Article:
In the case of E.ON, the strategic interest of refocusing on networks and customer solutions and the way to drive the internal transformation will have to be followed.

Engie

Unlike ENEL X and E.ON, Engie remains a global player, supplier and producer of energy. This should give it greater legitimacy with local communities and industry.

Engie has made the preliminary choice of proactive and clear political and strategic orientations, widely communicated, and is positioned as the leader of the energy transition and green energies and as a privileged partner of its customers.

Engie very quickly declined these orientations on its portfolio of activities and assets, largely overhauled for 2 years. Engie also begins an internal transformation.

Unlike other companies mentioned in this post, Engie has a regional or global leadership position in many activities: electricity, gas, energy services, heat networks and water and waste treatment through its participation in the Suez group. This portfolio of activities is an important advantage for developing local solutions and supporting cities. But it will be necessary for Engie to develop its capacity to act locally: this issue is also clearly identified by the group.

The relevance of the business strategies, the distance that these strategies will take with the culture of certain branches of the group, the way in which the internal transformation will be conducted, the development of the capacity to act locally (especially at the city level) and to be perceived as a local actor, are all centers of attention and interest.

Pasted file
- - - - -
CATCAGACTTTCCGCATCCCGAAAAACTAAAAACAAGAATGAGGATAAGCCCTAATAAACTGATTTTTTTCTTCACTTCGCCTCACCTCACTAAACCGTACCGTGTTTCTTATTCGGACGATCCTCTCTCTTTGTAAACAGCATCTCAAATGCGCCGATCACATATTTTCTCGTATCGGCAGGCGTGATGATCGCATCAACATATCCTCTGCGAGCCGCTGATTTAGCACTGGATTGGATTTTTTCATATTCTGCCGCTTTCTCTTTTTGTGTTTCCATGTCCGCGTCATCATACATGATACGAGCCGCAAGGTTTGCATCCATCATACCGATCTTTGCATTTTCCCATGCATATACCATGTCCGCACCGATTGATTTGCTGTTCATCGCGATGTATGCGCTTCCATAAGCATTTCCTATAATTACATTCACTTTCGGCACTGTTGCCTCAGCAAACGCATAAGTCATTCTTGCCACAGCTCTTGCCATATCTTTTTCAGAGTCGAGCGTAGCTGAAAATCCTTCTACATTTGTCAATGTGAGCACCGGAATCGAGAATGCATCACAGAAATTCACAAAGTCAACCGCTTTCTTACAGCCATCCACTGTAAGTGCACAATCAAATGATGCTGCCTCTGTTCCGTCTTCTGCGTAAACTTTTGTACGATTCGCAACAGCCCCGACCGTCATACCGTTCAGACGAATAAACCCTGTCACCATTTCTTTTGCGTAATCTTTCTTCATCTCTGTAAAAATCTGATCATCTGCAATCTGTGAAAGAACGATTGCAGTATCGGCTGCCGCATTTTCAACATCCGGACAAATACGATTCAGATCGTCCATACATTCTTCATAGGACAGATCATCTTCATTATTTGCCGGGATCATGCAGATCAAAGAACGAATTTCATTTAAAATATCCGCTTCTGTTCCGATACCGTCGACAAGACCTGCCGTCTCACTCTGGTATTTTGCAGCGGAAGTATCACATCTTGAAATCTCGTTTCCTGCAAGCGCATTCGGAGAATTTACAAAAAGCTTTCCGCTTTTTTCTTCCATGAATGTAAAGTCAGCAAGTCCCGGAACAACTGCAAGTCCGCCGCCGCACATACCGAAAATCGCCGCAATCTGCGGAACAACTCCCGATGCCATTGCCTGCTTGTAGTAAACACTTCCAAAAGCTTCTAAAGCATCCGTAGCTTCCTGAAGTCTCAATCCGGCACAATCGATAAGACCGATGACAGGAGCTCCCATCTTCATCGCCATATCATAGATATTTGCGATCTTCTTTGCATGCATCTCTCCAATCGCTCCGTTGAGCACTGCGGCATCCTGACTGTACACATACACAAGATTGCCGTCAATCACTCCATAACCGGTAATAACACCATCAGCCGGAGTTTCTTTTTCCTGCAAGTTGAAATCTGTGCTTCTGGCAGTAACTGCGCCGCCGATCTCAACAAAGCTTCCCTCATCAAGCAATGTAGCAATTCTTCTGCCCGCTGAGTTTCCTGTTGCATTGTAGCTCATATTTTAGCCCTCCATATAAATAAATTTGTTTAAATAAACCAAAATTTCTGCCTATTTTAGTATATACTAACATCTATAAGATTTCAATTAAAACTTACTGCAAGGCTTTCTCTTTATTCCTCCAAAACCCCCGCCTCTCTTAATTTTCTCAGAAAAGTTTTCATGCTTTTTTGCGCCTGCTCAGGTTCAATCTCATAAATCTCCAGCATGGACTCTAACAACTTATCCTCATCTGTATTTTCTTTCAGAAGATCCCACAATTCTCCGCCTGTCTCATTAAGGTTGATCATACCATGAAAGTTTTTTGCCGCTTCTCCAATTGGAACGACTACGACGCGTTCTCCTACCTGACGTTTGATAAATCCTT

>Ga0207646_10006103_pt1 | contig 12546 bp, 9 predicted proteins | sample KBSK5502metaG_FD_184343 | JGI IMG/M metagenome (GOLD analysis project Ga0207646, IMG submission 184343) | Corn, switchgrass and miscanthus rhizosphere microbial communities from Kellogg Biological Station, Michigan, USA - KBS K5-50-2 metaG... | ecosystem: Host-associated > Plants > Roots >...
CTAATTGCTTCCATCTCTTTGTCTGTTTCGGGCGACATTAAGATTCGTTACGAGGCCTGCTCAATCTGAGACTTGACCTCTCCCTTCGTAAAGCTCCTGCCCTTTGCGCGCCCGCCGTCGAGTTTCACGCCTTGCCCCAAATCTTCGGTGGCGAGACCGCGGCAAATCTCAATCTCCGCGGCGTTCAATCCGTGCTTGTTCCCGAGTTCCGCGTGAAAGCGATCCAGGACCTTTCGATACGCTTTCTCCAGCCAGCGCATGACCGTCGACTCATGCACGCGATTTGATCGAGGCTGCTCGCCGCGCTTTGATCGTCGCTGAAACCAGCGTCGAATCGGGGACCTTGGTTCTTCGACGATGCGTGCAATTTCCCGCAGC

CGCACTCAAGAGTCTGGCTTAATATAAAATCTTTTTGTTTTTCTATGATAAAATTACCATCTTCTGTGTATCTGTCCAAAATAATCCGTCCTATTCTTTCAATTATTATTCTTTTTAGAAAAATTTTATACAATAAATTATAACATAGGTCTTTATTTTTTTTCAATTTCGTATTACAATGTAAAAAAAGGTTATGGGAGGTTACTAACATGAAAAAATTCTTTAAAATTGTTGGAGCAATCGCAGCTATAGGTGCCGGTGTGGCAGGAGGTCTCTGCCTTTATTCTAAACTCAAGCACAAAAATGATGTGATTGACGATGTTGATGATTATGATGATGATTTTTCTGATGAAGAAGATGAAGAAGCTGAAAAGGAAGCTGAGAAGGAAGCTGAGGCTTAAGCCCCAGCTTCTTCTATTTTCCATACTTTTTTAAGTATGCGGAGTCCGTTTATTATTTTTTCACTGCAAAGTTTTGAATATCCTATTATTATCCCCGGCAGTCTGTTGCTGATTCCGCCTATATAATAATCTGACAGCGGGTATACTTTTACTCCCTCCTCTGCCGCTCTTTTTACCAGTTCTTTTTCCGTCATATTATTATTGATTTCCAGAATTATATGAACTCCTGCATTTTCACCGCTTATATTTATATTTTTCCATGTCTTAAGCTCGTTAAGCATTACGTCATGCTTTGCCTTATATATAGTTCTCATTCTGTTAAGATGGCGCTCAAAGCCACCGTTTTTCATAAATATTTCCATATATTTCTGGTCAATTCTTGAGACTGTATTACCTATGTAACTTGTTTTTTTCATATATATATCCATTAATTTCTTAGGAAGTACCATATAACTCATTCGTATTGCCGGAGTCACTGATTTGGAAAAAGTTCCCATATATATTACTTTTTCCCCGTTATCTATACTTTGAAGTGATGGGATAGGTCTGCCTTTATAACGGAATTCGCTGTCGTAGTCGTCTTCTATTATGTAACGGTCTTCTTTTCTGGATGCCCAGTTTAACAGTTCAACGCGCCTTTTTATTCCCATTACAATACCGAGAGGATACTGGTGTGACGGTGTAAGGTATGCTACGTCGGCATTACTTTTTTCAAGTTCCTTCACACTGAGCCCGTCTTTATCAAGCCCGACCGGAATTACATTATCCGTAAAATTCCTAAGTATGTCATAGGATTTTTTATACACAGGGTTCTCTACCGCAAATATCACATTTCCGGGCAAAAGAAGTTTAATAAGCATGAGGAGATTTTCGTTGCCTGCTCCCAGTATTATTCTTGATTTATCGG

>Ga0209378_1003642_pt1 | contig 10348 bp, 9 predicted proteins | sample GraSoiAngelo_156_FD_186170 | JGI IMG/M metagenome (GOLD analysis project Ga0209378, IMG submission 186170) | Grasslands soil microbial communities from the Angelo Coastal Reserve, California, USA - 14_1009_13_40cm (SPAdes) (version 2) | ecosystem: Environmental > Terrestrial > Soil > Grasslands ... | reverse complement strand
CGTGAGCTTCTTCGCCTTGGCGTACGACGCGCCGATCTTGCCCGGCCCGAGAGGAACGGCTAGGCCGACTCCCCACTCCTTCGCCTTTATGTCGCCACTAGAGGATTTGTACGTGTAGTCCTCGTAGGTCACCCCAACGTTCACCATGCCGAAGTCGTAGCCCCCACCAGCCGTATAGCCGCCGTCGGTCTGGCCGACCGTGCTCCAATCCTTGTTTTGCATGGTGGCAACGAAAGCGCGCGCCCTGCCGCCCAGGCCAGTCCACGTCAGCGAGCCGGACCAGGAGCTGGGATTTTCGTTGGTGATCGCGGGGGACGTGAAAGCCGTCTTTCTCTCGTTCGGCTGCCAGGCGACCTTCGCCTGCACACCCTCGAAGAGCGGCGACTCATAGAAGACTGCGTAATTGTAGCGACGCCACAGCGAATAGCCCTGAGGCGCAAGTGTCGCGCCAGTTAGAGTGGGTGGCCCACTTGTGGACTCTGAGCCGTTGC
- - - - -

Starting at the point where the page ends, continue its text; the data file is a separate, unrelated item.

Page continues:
British Gas

British Gas has been deploying an innovative strategy for its residential customers over the last few years, based on two fundamentals: a highly service-oriented offering and a Smart Home offer: Hive.

British Gas may have a less global approach than the previous three companies, but the relevance of energy supply to individuals is still a topical issue.

The performance of British Gas’s residential offers is therefore of particular interest to enlighten the way of many energy companies.

Fortum

Fortum is an energy company that, in recent months, has drawn attention to its power generation activities, including the acquisition of Uniper to E.ON. Fortum became one of the first European producers on this occasion. Electricity generation is now its main activity.

But Fortum is also an electricity supplier and a major heat producer, distributor and supplier.